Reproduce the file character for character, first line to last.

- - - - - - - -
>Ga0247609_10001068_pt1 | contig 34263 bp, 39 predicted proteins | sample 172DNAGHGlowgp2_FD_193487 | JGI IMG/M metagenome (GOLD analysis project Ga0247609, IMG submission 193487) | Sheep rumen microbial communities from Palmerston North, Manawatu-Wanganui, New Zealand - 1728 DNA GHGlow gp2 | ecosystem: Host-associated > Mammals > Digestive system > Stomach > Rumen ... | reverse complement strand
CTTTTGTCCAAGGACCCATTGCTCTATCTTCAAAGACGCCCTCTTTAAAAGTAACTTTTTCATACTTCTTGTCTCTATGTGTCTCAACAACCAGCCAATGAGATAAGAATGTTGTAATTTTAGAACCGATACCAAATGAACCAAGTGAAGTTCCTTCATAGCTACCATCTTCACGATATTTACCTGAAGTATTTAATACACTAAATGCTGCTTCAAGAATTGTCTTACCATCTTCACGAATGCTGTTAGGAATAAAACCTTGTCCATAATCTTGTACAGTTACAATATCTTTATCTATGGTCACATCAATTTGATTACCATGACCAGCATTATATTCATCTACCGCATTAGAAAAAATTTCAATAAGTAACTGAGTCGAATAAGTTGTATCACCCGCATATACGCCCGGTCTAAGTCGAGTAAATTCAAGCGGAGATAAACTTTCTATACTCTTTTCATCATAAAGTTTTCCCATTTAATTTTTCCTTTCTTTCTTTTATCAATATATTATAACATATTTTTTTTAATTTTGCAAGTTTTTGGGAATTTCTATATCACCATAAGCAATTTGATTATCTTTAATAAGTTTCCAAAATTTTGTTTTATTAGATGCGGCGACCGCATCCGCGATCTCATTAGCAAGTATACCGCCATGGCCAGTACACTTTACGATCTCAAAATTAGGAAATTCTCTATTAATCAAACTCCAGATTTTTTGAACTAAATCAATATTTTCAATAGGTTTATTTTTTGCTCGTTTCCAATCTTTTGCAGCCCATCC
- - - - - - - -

>Ga0247609_10001068_pt1 | contig 34263 bp, 39 predicted proteins | sample 172DNAGHGlowgp2_FD_193487 | JGI IMG/M metagenome (GOLD analysis project Ga0247609, IMG submission 193487) | Sheep rumen microbial communities from Palmerston North, Manawatu-Wanganui, New Zealand - 1728 DNA GHGlow gp2 | ecosystem: Host-associated > Mammals > Digestive system > Stomach > Rumen ... | reverse complement strand
CTTTTGTCCAAGGACCCATTGCTCTATCTTCAAAGACGCCCTCTTTAAAAGTAACTTTTTCATACTTCTTGTCTCTATGTGTCTCAACAACCAGCCAATGAGATAAGAATGTTGTAATTTTAGAACCGATACCAAATGAACCAAGTGAAGTTCCTTCATAGCTACCATCTTCACGATATTTACCTGAAGTATTTAATACACTAAATGCTGCTTCAAGAATTGTCTTACCATCTTCACGAATGCTGTTAGGAATAAAACCTTGTCCATAATCTTGTACAGTTACAATATCTTTATCTATGGTCACATCAATTTGATTACCATGACCAGCATTATATTCATCTACCGCATTAGAAAAAATTTCAATAAGTAACTGAGTCGAATAAGTTGTATCACCCGCATATACGCCCGGTCTAAGTCGAGTAAATTCAAGCGGAGATAAACTTTCTATACTCTTTTCATCATAAAGTTTTCCCATTTAATTTTTCCTTTCTTTCTTTTATCAATATATTATAACATATTTTTTTTAATTTTGCAAGTTTTTGGGAATTTCTATATCACCATAAGCAATTTGATTATCTTTAATAAGTTTCCAAAATTTTGTTTTATTAGATGCGGCGACCGCATCCGCGATCTCATTAGCAAGTATACCGCCATGGCCAGTACACTTTACGATCTCAAAATTAGGAAATTCTCTATTAATCAAACTCCAGATTTTTTGAACTAAATCAATATTTTCAATAGGTTTATTTTTTGCTCGTTTCCAATCTTTTGCAGCCCATCC